A ‘lawyer’ and a ‘warrior’ are two words that are seldom used to describe one person.
Lawyers, like any human, die all the time but the least expected way you would have thought a lawyer would die was to be gunned down after he ran out of ammo. It seemed like something out of a Schwarzenegger movie, not so? That was the way Chief Samuel Ladoke Akintola went down and it was nothing out of a movie. It happened for real. January 15, 1966 was a radical turning point of some sort in the socio-political space of Nigeria. Chief Akintola was one of the gladiators of the era and of course a major casualty of that day.
Chief Samuel Ladoke Akintola was many things before he passed on. Permit me to state once again that he was a lawyer.
Chief Akintola was trained in Britain as a lawyer and formed a partnership with some other British trained Nigerian lawyers of his time amongst who was Chief Bode Thomas.
Chief Akintola had a mind of his own and was never afraid to follow what he thought was the right path even if it was not a popular decision. In the ‘40s when he joined the Nigerian Youth Movement he supported Chief Earnest Ikoli to win a seat in Lagos in the legislative council defeating Samuel Akinsanya, who was supported by Chief Nnamdi Azikiwe. Chief Nnmadi Azikiwe was the politician to beat at that time in Lagos. In 1945, he also opposed the famous general strike led by Chief Azikiwe’s NCNC and Pa Michael Imoudu, a foremost labor union leader. The General strike was supported by majority of the populace.
He also had his disagreement with Chief Obafemi Awolowo on decisions over the direction and alliances of their political party, the Action Group, and the decision to join a coalition government. He was also against the political ideology of Chief Obafemi Awolowo and by extension the party’s of democratic socialism as he was more disposed to a conservative approach.
He was never a follower of the crowd.
When the Western Regional crisis of the first republic was at its height with Chief Akintola, the Aare Ona Kakanfo of Yoruba in the thick of it, there were rumors of a military coup and it was well stated that Chief Akintola met with the Premier of Northern Nigeria, the Sardauna of Sokoto, Sir Ahmadu Bello, a day before the coup to vent his concerns but the Sardauna thought little of such rumours. On his part, Chief Akintola was not going to dismiss the rumours with a wave of the hand. He had his machine gun well oiled and was prepared. He was not going to go down easily.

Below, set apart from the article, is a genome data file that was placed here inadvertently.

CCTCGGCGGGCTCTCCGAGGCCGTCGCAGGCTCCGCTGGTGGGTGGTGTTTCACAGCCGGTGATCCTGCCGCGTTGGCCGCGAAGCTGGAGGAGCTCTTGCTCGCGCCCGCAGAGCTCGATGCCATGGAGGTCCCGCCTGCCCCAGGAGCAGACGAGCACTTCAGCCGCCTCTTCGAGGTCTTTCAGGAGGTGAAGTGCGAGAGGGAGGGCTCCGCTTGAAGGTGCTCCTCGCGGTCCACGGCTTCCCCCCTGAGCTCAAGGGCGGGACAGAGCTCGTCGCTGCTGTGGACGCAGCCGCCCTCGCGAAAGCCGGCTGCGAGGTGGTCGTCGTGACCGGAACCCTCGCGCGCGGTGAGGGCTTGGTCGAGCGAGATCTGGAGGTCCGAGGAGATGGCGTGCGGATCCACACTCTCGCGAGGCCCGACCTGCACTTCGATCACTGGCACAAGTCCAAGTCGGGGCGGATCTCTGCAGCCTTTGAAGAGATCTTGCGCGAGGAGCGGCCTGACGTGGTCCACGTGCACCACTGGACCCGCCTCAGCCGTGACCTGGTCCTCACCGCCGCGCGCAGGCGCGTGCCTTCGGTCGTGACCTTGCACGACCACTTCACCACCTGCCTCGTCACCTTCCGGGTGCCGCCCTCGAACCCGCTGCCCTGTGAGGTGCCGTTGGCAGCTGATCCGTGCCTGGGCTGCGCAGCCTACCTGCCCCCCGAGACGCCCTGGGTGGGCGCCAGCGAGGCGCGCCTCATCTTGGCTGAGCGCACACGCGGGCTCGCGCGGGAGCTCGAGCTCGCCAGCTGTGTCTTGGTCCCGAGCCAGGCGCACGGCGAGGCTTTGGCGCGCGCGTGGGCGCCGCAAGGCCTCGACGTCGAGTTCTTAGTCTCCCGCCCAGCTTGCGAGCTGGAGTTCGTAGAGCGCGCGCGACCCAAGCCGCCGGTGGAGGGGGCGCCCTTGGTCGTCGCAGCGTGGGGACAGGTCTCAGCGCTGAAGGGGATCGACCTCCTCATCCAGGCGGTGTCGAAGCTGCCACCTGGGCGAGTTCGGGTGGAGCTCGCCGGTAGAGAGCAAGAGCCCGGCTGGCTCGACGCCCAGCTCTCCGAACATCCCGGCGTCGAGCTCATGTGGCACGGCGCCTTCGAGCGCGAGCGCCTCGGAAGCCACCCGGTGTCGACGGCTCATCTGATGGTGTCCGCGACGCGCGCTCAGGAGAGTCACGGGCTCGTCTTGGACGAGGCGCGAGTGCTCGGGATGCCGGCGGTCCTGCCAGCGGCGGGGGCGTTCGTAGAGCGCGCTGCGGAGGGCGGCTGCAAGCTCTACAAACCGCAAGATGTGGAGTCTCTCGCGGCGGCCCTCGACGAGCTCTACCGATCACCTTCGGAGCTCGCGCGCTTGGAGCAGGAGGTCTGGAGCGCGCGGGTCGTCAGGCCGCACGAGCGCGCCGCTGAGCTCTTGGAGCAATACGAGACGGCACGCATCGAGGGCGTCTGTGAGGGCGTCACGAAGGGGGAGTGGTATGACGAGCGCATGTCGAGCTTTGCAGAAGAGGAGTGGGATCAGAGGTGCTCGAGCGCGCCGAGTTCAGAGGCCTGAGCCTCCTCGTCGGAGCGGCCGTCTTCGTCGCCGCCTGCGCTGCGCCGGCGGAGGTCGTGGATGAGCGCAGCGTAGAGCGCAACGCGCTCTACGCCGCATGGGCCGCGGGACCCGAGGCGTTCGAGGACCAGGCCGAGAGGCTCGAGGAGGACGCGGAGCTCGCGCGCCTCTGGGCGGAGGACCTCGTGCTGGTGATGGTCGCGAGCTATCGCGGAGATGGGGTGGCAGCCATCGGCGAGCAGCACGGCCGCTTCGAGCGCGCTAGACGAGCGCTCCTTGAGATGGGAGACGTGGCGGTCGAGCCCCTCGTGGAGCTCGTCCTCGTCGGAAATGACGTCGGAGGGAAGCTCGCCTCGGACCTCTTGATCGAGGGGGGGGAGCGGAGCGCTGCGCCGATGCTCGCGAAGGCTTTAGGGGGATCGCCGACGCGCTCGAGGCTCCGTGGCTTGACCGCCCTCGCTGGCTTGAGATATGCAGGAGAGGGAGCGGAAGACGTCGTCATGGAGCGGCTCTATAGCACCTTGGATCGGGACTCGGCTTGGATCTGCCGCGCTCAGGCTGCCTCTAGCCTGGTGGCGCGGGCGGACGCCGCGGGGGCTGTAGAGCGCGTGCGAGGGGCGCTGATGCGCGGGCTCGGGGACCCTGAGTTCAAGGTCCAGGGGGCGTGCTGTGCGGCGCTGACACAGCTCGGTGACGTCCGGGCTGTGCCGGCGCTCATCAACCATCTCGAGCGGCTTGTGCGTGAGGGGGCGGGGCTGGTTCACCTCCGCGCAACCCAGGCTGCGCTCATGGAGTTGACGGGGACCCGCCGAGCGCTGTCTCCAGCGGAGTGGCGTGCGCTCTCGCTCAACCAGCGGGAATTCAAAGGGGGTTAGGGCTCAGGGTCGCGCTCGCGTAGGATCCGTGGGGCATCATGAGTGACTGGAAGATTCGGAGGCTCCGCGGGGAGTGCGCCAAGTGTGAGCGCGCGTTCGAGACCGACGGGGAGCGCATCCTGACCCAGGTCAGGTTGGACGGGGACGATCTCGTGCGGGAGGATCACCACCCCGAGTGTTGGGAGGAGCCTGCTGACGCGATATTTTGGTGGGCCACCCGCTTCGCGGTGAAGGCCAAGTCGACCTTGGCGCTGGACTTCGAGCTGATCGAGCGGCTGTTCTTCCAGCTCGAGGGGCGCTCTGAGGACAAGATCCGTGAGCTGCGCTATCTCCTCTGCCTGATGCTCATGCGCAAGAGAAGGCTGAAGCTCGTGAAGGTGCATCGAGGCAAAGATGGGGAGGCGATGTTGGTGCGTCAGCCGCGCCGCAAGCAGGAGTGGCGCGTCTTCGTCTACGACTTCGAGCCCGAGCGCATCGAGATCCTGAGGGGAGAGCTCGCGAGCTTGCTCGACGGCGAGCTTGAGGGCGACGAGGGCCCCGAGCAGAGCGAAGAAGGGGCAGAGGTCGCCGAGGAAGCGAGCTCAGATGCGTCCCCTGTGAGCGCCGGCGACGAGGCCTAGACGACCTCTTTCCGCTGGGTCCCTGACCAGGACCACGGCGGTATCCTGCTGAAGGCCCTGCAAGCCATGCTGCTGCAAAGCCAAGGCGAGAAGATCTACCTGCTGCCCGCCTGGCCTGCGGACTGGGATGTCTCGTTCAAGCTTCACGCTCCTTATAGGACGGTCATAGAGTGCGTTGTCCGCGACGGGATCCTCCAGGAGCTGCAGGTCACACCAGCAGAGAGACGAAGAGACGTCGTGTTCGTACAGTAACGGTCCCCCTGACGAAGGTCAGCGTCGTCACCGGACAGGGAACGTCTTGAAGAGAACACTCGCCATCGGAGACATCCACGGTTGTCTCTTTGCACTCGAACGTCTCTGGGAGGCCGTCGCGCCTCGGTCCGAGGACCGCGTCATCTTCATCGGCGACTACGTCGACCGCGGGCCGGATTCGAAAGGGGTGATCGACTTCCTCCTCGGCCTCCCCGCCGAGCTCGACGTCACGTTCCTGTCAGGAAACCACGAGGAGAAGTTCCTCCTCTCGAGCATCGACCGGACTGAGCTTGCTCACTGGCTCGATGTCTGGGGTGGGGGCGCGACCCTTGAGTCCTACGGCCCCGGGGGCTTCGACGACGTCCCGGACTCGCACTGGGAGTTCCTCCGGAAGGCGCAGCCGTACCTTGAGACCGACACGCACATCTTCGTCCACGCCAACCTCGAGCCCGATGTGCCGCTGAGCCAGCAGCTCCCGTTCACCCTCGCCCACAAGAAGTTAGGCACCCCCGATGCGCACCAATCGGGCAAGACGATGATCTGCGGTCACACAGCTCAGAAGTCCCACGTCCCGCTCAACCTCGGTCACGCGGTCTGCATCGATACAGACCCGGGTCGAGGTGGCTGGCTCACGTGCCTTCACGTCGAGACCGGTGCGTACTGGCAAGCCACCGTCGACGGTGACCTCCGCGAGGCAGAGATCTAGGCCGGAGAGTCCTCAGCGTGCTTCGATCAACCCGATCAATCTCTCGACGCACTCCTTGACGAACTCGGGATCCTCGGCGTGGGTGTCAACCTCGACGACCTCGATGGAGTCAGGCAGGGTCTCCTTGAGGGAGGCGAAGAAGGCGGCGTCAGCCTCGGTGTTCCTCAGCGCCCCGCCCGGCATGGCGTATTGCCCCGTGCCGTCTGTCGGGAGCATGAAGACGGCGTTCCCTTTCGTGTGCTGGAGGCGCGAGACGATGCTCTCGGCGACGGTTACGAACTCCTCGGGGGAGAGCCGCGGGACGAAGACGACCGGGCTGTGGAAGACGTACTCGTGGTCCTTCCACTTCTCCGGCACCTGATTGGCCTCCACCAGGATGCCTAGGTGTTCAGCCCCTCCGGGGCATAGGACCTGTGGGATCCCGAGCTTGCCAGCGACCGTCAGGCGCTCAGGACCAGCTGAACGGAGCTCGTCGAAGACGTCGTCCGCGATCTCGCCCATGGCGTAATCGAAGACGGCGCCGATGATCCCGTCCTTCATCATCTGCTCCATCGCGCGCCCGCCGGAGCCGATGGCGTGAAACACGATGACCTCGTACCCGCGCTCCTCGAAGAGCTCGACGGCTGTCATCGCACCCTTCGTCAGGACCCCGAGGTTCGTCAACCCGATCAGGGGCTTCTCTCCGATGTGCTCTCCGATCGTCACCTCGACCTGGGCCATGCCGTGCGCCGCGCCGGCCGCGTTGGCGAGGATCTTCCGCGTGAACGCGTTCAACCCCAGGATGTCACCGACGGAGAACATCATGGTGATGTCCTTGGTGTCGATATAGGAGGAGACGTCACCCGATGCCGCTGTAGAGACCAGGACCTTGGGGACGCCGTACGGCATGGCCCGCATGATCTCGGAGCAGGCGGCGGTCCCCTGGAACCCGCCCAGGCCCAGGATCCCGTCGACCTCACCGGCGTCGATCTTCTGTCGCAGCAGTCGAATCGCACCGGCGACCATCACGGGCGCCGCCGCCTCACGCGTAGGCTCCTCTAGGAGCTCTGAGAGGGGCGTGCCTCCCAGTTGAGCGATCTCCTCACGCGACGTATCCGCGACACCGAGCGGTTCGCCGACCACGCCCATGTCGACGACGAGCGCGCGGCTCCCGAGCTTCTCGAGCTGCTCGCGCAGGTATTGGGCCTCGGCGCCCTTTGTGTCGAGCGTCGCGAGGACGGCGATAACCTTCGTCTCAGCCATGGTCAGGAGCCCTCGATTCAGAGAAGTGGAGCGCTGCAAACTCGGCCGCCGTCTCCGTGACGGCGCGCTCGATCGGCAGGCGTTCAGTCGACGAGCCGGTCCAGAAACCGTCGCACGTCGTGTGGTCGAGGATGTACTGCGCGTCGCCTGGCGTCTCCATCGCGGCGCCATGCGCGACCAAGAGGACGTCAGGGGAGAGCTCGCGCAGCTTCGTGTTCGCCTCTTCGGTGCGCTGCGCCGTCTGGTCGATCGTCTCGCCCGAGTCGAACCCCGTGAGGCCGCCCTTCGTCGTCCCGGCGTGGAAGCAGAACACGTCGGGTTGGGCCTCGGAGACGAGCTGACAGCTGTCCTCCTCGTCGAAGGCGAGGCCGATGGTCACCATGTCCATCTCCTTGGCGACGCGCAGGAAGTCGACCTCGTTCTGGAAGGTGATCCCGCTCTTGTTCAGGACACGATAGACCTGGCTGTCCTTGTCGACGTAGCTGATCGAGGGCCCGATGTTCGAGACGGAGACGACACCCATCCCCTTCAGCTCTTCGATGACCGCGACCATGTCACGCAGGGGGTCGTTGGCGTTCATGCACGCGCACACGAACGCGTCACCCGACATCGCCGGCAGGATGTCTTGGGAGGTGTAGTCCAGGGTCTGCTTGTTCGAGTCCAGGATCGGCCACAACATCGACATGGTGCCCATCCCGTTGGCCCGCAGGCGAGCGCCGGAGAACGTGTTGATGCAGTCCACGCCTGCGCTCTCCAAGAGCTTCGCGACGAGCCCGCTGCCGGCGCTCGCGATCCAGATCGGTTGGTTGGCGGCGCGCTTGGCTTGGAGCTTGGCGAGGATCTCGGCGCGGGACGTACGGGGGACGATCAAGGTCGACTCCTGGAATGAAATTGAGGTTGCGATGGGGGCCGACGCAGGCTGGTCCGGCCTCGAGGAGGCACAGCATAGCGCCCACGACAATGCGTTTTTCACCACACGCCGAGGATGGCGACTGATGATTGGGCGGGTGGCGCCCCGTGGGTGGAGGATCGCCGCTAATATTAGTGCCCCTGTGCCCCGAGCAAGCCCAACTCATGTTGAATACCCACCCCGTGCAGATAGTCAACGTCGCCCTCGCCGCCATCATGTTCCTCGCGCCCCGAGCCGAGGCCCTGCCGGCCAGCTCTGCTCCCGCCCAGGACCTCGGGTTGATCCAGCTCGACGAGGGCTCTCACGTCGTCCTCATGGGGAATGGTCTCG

On that day, January 15, 1966, it was well recanted that Chief Akintola shot his machine gun until he ran out of ammo. He did not succeed in hitting any of the soldiers who came for him though. They got him in the end. His end, and the end of so many others that day across the country amongst who were the Sardauna of Sokoto and the Premier of the Northern Region, Sir Ahmadu Bello, the Prime Minister of Republic, Sir Abubakar Tafawa Balewa, Chief Festus Okotie-Eboh, Brig. Samuel Ademulegun, Brig. Zakariya Maimalari, Col. Ralph Shodeinde, Col. Kur Mohammed. It was a day that can never be forgotten in the history of Nigeria.
As I am writing this piece the nursery rhyme of Solomon Grundy kept coming to my mind. For whatever its worth, kindly indulge me in the adaptation of the rhyme to illustrate the transition of the lawyer warrior –
Chief Akintola was not born on a Monday
Perhaps, he was conceived on a Tuesday
Chief Akintola was born on a Wednesday
He must have been christened on a Wednesday
Perhaps, he got married on a Thursday
He met with the Sardauna on a Friday
He was killed on a Saturday
Perhaps, he was buried on a Sunday.
And that was the end of Chief Samuel Ladoke Akintola.
Featured image by Israel Government Press Office – Israel National Photo Collection D788-033, Public Domain, https://commons.wikimedia.org/w/index.php?curid=17881412
First image by Israeli Government Press Office photographer – National Photo Collection of Israel, Photography dept. Goverment Press ,Public Domain, https://commons.wikimedia.org/w/index.php?curid=17881368